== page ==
Broadcasting career[edit]

Kelly first broadcasting job post-college came in 1984, when he was hired to work as a news department employee at WKY radio in Oklahoma City. After four-year run at WKY, he took a position as a reporter for the Oklahoma Educational Television Authority (OETA)'s Oklahoma News Report in 1988, conducting a regular feature segment "On the Oklahoma Road," in which he (as well as middle brother, Kent, who also hosted some segments) profiled interesting places and people around Oklahoma. In 1989, Ogle became an assignment reporter at KTVY.

On October 15, 1990, Ogle joined Oklahoma City KWTV as an anchor of the CBS affiliate's noon newscast, in addition to serving as a business reporter and as a reporter for the station's "I-on-Oklahoma" consumer/investigative segments.[1][2][3] In June 1993, he was moved to the evening newscasts as the station's 5:00 p.m. co-anchor, taking over for Mitch Jelniker (son-in-law of former KWTV president Duane Harm), who concurrently was reassigned to the 6:00 and 10:00 p.m. newscasts. After Jelniker left KWTV in 1995 to take an anchor/reporter position at CBS-turned-ABC affiliate KMGH-TV in Denver, Kelly's anchoring schedule was expanded to include the 6:00 and 10:00 p.m. newscasts (originally being paired with veteran evening anchor Jenifer Reynolds, with whom he co-anchored until she left television news in 2001).[4][5]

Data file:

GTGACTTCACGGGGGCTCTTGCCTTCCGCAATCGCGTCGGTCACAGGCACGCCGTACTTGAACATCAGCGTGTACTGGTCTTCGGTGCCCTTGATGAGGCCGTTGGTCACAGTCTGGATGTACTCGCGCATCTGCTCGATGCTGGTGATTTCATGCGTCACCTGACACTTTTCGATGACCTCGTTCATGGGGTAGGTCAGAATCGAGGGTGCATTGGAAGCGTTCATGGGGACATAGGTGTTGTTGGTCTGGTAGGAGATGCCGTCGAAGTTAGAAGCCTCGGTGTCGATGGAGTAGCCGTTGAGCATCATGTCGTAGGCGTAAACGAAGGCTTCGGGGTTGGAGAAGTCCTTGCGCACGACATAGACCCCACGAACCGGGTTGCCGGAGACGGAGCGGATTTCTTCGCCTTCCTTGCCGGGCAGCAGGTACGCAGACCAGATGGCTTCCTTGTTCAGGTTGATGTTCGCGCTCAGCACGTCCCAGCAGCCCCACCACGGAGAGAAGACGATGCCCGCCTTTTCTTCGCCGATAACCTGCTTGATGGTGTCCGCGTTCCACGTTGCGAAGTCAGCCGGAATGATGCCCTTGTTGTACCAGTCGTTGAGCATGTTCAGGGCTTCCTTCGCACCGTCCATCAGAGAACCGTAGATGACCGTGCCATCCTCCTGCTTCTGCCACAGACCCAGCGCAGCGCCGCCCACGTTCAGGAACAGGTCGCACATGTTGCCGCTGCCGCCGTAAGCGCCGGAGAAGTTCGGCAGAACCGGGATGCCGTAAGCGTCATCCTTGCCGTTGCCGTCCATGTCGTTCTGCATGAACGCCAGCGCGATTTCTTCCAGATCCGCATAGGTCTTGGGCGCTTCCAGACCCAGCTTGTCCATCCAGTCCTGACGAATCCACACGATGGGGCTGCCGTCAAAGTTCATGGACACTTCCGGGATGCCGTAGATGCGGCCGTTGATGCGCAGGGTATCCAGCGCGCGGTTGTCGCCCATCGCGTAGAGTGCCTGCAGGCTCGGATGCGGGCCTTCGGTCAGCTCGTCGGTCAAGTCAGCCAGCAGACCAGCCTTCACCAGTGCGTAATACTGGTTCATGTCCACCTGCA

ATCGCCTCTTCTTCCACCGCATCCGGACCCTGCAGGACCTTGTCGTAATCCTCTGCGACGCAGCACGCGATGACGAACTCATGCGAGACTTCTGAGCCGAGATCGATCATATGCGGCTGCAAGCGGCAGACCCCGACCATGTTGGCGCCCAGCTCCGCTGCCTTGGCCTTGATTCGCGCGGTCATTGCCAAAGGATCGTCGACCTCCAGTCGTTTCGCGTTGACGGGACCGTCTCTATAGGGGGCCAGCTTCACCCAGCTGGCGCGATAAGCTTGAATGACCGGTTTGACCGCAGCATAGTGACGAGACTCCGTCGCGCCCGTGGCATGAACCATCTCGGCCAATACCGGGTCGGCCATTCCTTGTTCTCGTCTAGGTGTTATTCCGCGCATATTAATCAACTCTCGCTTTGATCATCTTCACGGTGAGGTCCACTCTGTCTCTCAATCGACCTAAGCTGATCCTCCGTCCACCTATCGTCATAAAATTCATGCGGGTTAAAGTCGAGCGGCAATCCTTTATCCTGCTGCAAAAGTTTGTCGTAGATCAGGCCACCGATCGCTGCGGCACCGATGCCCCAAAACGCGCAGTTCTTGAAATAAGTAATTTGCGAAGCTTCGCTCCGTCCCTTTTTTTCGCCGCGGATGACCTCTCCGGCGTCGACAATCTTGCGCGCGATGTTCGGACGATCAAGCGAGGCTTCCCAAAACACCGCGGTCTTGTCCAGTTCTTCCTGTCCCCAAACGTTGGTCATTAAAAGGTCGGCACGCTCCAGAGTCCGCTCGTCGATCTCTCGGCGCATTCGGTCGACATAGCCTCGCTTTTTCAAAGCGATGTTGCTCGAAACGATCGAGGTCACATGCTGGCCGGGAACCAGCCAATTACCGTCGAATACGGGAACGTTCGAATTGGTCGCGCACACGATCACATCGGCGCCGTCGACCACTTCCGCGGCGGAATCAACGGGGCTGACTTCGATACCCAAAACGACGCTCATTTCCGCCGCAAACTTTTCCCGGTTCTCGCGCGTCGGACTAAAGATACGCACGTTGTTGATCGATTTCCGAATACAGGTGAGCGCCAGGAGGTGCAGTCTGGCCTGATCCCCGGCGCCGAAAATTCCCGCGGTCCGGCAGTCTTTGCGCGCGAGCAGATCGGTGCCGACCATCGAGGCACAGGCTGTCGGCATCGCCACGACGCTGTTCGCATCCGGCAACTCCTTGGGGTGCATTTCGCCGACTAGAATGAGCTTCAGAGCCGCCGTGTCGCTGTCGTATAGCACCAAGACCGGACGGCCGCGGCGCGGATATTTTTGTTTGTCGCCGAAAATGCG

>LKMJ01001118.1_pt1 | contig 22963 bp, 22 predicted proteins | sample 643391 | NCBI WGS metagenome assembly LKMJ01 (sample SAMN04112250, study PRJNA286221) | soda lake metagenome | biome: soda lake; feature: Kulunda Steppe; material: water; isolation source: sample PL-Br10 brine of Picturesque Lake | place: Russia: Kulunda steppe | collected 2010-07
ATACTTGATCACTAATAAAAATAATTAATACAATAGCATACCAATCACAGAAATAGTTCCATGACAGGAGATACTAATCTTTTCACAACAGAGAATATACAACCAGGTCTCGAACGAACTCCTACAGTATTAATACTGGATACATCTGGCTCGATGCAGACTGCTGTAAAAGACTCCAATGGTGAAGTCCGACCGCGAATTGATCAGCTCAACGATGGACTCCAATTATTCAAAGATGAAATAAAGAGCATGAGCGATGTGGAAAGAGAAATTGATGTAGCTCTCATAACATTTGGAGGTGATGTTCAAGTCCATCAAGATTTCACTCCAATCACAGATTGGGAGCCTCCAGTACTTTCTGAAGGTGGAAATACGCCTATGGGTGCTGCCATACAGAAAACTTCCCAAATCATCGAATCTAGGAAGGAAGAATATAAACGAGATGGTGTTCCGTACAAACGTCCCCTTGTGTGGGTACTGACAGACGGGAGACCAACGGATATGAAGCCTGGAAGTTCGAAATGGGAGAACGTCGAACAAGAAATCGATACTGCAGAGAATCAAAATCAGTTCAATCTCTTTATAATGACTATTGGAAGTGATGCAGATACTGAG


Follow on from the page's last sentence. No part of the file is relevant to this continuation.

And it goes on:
In 2005, Kelly began hosting "My 2 Cents," a Monday-through-Thursday op-ed segment during the 10:00 p.m. newscast on Monday through Thursday evenings; the segment also features an "open topic" segment, known as Your 2 Cents, featuring comments responding to the editorials. (The commentaries are similar to those that Jack Ogle had previously conducted for KWTV during the late 1970s and early 1980s, following his departure from WKY-TV.)